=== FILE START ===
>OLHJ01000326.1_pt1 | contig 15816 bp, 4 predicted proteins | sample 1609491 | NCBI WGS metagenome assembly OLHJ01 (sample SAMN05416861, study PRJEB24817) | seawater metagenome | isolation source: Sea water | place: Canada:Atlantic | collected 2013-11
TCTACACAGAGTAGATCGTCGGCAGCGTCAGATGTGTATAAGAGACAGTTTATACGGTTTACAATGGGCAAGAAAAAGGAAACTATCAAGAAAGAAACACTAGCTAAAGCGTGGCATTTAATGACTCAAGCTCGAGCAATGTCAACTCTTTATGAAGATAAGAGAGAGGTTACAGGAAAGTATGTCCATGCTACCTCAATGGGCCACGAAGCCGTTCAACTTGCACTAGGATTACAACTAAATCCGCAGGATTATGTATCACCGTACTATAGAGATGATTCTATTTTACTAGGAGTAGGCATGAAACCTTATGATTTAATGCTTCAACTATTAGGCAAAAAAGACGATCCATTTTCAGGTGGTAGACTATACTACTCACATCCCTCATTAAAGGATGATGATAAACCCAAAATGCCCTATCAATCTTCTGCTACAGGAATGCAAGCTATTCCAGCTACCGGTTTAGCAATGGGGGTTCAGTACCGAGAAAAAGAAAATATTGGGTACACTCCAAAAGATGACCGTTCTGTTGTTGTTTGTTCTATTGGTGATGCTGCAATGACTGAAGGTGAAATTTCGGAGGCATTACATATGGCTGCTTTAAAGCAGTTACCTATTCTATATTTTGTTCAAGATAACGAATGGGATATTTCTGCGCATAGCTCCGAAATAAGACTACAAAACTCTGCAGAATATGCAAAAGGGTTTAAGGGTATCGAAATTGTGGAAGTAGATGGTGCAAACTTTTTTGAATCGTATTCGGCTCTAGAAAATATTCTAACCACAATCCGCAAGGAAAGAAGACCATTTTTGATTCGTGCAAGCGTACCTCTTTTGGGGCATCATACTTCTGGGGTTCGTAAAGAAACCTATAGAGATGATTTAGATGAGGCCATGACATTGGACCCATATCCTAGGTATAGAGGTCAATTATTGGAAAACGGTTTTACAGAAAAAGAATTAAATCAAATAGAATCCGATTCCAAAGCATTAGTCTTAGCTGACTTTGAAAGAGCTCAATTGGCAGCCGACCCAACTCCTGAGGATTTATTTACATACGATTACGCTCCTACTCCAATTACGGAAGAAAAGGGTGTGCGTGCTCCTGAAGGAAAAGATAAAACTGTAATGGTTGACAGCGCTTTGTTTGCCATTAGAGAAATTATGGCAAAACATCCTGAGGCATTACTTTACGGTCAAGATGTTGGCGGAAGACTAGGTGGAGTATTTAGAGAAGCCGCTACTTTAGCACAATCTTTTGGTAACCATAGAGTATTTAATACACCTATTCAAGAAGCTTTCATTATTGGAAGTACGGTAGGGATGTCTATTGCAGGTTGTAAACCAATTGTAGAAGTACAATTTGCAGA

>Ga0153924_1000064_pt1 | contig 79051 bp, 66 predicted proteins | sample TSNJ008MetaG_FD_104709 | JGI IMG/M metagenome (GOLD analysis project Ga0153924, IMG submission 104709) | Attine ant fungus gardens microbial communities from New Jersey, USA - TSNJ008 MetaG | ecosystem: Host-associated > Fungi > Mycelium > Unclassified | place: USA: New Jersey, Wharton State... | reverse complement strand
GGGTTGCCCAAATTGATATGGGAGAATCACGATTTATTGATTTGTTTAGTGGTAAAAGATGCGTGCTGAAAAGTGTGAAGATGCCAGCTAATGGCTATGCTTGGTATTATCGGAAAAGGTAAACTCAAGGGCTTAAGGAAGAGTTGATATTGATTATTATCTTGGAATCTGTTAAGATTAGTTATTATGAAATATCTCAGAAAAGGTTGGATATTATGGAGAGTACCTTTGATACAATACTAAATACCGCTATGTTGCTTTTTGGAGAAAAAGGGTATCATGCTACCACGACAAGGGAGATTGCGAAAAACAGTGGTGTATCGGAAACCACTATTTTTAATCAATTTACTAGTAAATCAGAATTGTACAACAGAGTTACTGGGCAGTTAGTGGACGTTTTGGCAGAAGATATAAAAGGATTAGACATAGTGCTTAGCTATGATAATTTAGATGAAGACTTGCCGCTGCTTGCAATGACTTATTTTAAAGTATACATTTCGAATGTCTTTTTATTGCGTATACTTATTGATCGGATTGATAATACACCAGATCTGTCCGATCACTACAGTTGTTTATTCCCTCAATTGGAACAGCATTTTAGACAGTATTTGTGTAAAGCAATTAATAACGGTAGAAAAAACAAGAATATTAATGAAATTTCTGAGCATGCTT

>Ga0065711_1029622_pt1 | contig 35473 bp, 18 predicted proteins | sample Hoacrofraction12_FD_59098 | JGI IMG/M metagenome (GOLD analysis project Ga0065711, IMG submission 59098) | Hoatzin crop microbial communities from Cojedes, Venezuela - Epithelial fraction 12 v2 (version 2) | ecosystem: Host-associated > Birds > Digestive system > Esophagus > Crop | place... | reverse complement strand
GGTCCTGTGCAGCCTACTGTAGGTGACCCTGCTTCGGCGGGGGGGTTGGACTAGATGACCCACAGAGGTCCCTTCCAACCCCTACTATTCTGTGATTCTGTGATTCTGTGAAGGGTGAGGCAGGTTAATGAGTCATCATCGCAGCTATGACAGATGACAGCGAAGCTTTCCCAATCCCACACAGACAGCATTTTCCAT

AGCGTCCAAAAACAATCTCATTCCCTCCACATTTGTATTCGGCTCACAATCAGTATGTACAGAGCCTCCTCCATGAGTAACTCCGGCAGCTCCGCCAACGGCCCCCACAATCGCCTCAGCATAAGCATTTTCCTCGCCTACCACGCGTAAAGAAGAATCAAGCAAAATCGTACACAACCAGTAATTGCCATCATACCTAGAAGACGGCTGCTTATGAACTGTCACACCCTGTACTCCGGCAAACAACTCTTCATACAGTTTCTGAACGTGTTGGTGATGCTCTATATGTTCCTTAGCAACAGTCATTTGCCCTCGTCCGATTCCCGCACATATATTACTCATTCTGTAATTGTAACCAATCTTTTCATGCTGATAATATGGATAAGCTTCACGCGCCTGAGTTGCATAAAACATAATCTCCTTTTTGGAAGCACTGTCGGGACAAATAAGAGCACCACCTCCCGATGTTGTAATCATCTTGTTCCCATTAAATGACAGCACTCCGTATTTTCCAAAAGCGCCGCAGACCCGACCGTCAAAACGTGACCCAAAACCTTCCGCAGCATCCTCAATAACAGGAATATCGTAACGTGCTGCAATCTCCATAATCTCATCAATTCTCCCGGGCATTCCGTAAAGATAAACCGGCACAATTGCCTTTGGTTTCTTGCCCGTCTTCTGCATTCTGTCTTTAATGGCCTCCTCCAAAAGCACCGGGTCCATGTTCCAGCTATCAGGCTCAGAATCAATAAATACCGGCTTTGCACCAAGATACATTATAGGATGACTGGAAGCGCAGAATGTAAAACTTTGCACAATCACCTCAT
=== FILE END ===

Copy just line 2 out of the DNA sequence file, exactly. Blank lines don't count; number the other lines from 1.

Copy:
TCTACACAGAGTAGATCGTCGGCAGCGTCAGATGTGTATAAGAGACAGTTTATACGGTTTACAATGGGCAAGAAAAAGGAAACTATCAAGAAAGAAACACTAGCTAAAGCGTGGCATTTAATGACTCAAGCTCGAGCAATGTCAACTCTTTATGAAGATAAGAGAGAGGTTACAGGAAAGTATGTCCATGCTACCTCAATGGGCCACGAAGCCGTTCAACTTGCACTAGGATTACAACTAAATCCGCAGGATTATGTATCACCGTACTATAGAGATGATTCTATTTTACTAGGAGTAGGCATGAAACCTTATGATTTAATGCTTCAACTATTAGGCAAAAAAGACGATCCATTTTCAGGTGGTAGACTATACTACTCACATCCCTCATTAAAGGATGATGATAAACCCAAAATGCCCTATCAATCTTCTGCTACAGGAATGCAAGCTATTCCAGCTACCGGTTTAGCAATGGGGGTTCAGTACCGAGAAAAAGAAAATATTGGGTACACTCCAAAAGATGACCGTTCTGTTGTTGTTTGTTCTATTGGTGATGCTGCAATGACTGAAGGTGAAATTTCGGAGGCATTACATATGGCTGCTTTAAAGCAGTTACCTATTCTATATTTTGTTCAAGATAACGAATGGGATATTTCTGCGCATAGCTCCGAAATAAGACTACAAAACTCTGCAGAATATGCAAAAGGGTTTAAGGGTATCGAAATTGTGGAAGTAGATGGTGCAAACTTTTTTGAATCGTATTCGGCTCTAGAAAATATTCTAACCACAATCCGCAAGGAAAGAAGACCATTTTTGATTCGTGCAAGCGTACCTCTTTTGGGGCATCATACTTCTGGGGTTCGTAAAGAAACCTATAGAGATGATTTAGATGAGGCCATGACATTGGACCCATATCCTAGGTATAGAGGTCAATTATTGGAAAACGGTTTTACAGAAAAAGAATTAAATCAAATAGAATCCGATTCCAAAGCATTAGTCTTAGCTGACTTTGAAAGAGCTCAATTGGCAGCCGACCCAACTCCTGAGGATTTATTTACATACGATTACGCTCCTACTCCAATTACGGAAGAAAAGGGTGTGCGTGCTCCTGAAGGAAAAGATAAAACTGTAATGGTTGACAGCGCTTTGTTTGCCATTAGAGAAATTATGGCAAAACATCCTGAGGCATTACTTTACGGTCAAGATGTTGGCGGAAGACTAGGTGGAGTATTTAGAGAAGCCGCTACTTTAGCACAATCTTTTGGTAACCATAGAGTATTTAATACACCTATTCAAGAAGCTTTCATTATTGGAAGTACGGTAGGGATGTCTATTGCAGGTTGTAAACCAATTGTAGAAGTACAATTTGCAGA